Shock to the "system"
There are lots of good reasons for infomercial marketers and other retailers to abide by truth-in-advertising principles. But for people who insist on a dollars-and-cents rationale, the Court-ordered $478 million price tag for violations related to national ads for money-making systems makes legal compliance look like a bargain.
Watch a little late night TV and you were bound to see infomercials for John Beck’s Free and Clear Real Estate System, John Alexander’s Real Estate Riches in 14 Days System, and Jeff Paul’s Shortcuts to Internet Millions System. For an upfront cost of about $40, people got a kit of materials and a purportedly free 30-day membership in a value-added “club.” But in response to an FTC lawsuit, the Court ruled that the defendants’ money-making claims were misleading, that they failed to tell people that those “free” club memberships would wind up costing them, that their sale of expensive coaching services was riddled with deception, that their business methods violated the Telemarketing Sales Rule, and that they flouted the TSR’s Do Not Call provisions. You’ll want to read the Court’s summary judgment ruling, the order regarding relief, and the final order for the details, but the case offers compliance pointers regardless of what your company sells.
Framing your claims. Ads for the products made extravagant money-making promises — for example, that people could buy houses and other real estate for “pennies on the dollar” and with “little financial investment required,” or that they would quickly and easily make big money online. But the Judge cited evidence that “less than one percent (0.7%) of all consumers who purchased the Jeff Paul kit materials made any revenues. Less than one-half of one percent (0.4%) of all Jeff Paul customers have made any profit (revenues less expenses) using the Jeff Paul System." The message for marketers? Money-making claims, like any other objective representations, have to be backed up in advance with solid evidence.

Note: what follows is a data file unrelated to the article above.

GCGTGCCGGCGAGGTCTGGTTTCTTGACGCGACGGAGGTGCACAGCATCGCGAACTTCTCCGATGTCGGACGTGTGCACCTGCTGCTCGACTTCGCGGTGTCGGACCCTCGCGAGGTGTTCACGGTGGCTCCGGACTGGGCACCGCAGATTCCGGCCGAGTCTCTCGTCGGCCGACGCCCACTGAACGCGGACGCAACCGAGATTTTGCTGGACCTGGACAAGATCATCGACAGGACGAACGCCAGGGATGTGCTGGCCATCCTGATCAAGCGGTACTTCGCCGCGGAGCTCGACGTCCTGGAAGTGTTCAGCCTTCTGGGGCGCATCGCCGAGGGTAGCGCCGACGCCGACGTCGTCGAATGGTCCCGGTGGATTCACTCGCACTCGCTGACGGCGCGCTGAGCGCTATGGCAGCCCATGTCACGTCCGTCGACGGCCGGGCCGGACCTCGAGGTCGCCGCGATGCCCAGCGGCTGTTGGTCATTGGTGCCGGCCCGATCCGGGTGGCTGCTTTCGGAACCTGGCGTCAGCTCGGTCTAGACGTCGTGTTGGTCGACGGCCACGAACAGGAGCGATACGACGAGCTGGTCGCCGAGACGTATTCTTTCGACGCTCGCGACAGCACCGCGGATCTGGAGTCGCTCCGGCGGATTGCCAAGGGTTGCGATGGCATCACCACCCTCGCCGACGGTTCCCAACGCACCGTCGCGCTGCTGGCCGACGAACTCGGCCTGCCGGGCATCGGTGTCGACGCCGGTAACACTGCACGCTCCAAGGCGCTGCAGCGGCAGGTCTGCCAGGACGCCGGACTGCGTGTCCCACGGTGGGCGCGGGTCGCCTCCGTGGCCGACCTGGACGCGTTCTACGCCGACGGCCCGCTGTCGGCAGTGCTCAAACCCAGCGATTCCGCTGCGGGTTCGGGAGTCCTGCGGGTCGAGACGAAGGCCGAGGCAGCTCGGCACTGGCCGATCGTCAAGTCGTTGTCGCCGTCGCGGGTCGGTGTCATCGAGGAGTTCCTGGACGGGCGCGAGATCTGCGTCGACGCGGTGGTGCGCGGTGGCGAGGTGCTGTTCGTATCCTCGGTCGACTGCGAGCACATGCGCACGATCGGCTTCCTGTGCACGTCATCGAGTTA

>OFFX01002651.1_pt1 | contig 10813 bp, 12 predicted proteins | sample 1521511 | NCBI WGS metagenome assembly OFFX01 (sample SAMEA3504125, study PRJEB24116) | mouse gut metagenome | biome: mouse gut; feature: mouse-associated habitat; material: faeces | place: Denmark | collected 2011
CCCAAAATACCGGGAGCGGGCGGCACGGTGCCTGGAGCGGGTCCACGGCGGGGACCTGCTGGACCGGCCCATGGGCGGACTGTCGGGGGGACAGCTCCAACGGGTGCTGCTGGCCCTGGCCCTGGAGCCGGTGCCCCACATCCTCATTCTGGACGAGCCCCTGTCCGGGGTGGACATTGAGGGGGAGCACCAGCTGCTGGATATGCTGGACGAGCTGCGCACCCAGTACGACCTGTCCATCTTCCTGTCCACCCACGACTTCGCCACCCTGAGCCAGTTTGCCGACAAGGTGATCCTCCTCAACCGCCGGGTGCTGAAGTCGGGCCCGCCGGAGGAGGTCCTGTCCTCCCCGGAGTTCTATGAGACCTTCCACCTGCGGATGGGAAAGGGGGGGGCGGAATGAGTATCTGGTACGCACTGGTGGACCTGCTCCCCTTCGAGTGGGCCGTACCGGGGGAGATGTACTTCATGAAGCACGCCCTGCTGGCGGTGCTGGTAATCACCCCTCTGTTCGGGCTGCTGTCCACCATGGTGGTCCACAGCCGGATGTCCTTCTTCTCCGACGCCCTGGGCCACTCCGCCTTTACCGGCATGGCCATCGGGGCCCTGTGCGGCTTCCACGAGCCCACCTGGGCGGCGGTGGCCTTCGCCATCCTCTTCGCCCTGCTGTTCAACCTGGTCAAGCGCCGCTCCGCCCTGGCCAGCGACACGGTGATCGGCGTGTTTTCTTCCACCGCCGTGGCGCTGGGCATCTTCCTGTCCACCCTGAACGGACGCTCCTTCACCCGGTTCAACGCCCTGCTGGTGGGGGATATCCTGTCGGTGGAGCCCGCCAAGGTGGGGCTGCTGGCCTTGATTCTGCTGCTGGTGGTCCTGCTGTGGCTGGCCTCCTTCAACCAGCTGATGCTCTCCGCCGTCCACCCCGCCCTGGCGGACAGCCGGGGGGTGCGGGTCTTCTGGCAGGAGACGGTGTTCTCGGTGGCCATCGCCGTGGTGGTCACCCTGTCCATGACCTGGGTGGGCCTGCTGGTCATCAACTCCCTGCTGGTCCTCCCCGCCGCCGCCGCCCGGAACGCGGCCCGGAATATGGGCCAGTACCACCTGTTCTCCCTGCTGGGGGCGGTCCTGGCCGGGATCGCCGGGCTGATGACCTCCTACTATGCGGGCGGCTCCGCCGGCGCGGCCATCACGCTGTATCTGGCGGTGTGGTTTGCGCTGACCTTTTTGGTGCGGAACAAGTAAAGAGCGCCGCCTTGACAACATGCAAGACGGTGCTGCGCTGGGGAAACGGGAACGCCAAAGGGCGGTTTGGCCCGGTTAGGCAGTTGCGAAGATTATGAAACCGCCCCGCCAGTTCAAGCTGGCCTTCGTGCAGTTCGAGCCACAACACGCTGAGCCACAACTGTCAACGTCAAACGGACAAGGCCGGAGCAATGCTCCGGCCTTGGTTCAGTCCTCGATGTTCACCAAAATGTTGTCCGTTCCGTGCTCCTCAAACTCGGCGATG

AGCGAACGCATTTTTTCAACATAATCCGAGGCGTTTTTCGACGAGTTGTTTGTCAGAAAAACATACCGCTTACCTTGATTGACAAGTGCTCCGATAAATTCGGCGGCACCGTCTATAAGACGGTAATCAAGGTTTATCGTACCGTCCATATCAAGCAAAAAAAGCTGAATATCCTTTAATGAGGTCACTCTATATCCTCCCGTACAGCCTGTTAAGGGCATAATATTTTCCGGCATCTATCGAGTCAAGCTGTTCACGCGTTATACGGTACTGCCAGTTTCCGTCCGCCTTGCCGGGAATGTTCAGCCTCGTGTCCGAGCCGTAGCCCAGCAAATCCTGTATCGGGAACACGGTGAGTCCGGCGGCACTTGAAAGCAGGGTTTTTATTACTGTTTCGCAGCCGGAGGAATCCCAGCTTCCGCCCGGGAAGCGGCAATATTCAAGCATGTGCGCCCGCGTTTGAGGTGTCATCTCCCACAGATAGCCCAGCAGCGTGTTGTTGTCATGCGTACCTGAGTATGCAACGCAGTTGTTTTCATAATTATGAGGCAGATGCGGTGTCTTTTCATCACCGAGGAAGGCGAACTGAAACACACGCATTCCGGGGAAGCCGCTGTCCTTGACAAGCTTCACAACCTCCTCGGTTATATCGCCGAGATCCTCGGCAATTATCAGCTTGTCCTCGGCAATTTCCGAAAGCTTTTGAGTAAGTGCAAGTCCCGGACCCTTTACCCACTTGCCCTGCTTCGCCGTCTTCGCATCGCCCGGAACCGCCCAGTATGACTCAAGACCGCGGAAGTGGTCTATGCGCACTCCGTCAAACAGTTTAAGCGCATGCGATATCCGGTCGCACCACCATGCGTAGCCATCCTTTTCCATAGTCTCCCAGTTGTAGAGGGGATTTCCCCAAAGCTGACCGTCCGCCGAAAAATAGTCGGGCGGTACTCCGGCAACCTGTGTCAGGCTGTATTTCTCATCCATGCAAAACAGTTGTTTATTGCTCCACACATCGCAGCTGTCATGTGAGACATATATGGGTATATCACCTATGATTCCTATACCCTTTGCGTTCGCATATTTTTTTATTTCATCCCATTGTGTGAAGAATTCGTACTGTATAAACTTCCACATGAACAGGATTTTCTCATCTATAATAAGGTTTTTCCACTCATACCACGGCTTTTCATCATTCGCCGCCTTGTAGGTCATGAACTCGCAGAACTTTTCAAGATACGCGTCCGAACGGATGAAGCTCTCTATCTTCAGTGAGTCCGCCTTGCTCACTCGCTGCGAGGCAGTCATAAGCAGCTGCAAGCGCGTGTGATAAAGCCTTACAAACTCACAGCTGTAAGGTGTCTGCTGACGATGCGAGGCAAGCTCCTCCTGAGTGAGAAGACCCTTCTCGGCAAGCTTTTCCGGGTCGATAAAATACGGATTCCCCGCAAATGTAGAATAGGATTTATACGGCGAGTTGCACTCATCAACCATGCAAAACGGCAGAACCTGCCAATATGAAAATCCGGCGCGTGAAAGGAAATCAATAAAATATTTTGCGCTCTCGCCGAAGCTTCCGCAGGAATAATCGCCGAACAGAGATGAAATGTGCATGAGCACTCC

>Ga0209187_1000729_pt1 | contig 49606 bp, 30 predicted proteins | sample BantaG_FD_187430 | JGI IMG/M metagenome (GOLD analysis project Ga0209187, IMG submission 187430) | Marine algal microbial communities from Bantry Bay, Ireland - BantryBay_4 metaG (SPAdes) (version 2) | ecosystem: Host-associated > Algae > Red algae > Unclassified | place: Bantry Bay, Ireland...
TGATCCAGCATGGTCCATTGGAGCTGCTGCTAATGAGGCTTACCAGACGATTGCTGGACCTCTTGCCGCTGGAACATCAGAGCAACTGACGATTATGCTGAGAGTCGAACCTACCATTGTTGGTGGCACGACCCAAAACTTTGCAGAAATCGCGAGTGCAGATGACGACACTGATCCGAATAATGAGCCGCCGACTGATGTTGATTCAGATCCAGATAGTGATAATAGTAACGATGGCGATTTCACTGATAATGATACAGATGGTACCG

“Trial” and error. People who bought the advertised programs were told they included free 30-day memberships to the John Beck Property Vault, John’s Club, or Jeff Paul’s Big League. But as the Court concluded, what the defendants didn’t say — or failed to disclose adequately — was that after the trial period ended, people would be billed $39.95 each month for their membership. The opinion underscores that marketers need people’s express permission before enrolling them in programs like this and billing their credit cards. The order puts protections in place for future consumers, including required disclosures and specific steps to get people’s express informed consent before billing them.
The download on upsells. The defendants used telemarketers to pitch pricey coaching services with the promise that people quickly would earn back their costs and much, much more. According to the Court, telemarketers often made express earnings claims and told people that “personal coaches will ensure consumers’ success by holding their hands and walking them ‘step by step’ through the systems.” Some telemarketers even warned people that “absent coaching, failure is guaranteed.” But what did the evidence show? As the Court found, “Almost all who purchased coaching programs lost money, and more than 17 percent lost at least $10,000. Only 1.7% of consumers who purchased coaching services made any profit whatsoever." What can marketers take from the case? A reminder that the same proof requirements apply to upsells, add-ons, and service promises.
Leaders of the ban. The Court’s order bans defendants Douglas Gravink, Gary Hewitt, and Family Products, LLC, for life from “engaging or participating in the production or dissemination of any infomercial” or from “engaging or participating in telemarketing.” (The telemarketing ban also applies to Mentoring of America, LLC.) OK, but what about playing a behind-the-scenes role? Nope. The Court also imposed a lifetime ban on “assisting others" engaged in the production or dissemination of infomercials or in telemarketing. Suffice it to say, this wasn’t the first time around the law enforcement block for Mr. Gravink or Mr. Hewitt. The order includes a recap of their history — Gravink and Hewitt were involved in an FTC infomercial case in 1990 and have settled other cases since then — and a detailed legal rationale for the remedy. It’s a sobering message for marketers on the importance of learning from earlier law enforcement lessons.
Addressing redress. The Court’s ruling includes a step-by-step analysis of the reasoning that led to the $478 million order, which represents “the total net revenue figure for kit sales, coaching sales, and two years of continuity sales.” The Court gave the defendants 30 days to pay the amount in full. The message for marketers? No need for one. An order totaling close to a half billion dollars says it all.